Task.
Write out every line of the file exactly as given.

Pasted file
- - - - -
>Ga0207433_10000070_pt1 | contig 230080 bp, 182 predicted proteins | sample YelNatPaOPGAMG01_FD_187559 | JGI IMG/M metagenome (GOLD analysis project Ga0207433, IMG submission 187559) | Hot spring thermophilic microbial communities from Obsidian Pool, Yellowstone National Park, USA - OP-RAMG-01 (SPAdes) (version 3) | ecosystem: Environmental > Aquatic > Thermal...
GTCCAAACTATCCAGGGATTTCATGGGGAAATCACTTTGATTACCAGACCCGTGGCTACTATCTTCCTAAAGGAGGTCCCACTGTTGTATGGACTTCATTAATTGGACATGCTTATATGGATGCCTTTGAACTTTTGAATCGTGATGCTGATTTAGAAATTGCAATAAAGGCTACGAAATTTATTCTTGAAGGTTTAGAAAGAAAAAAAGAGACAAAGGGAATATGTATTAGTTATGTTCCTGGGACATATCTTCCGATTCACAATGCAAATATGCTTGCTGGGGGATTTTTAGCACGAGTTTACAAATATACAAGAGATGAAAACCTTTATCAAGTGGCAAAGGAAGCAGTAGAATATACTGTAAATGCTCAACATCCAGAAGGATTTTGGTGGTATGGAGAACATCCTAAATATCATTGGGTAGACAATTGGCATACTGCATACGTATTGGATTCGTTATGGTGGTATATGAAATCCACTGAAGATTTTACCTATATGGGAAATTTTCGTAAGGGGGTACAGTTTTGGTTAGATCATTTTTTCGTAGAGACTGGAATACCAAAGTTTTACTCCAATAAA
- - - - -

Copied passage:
>Ga0207433_10000070_pt1 | contig 230080 bp, 182 predicted proteins | sample YelNatPaOPGAMG01_FD_187559 | JGI IMG/M metagenome (GOLD analysis project Ga0207433, IMG submission 187559) | Hot spring thermophilic microbial communities from Obsidian Pool, Yellowstone National Park, USA - OP-RAMG-01 (SPAdes) (version 3) | ecosystem: Environmental > Aquatic > Thermal...
GTCCAAACTATCCAGGGATTTCATGGGGAAATCACTTTGATTACCAGACCCGTGGCTACTATCTTCCTAAAGGAGGTCCCACTGTTGTATGGACTTCATTAATTGGACATGCTTATATGGATGCCTTTGAACTTTTGAATCGTGATGCTGATTTAGAAATTGCAATAAAGGCTACGAAATTTATTCTTGAAGGTTTAGAAAGAAAAAAAGAGACAAAGGGAATATGTATTAGTTATGTTCCTGGGACATATCTTCCGATTCACAATGCAAATATGCTTGCTGGGGGATTTTTAGCACGAGTTTACAAATATACAAGAGATGAAAACCTTTATCAAGTGGCAAAGGAAGCAGTAGAATATACTGTAAATGCTCAACATCCAGAAGGATTTTGGTGGTATGGAGAACATCCTAAATATCATTGGGTAGACAATTGGCATACTGCATACGTATTGGATTCGTTATGGTGGTATATGAAATCCACTGAAGATTTTACCTATATGGGAAATTTTCGTAAGGGGGTACAGTTTTGGTTAGATCATTTTTTCGTAGAGACTGGAATACCAAAGTTTTACTCCAATAAA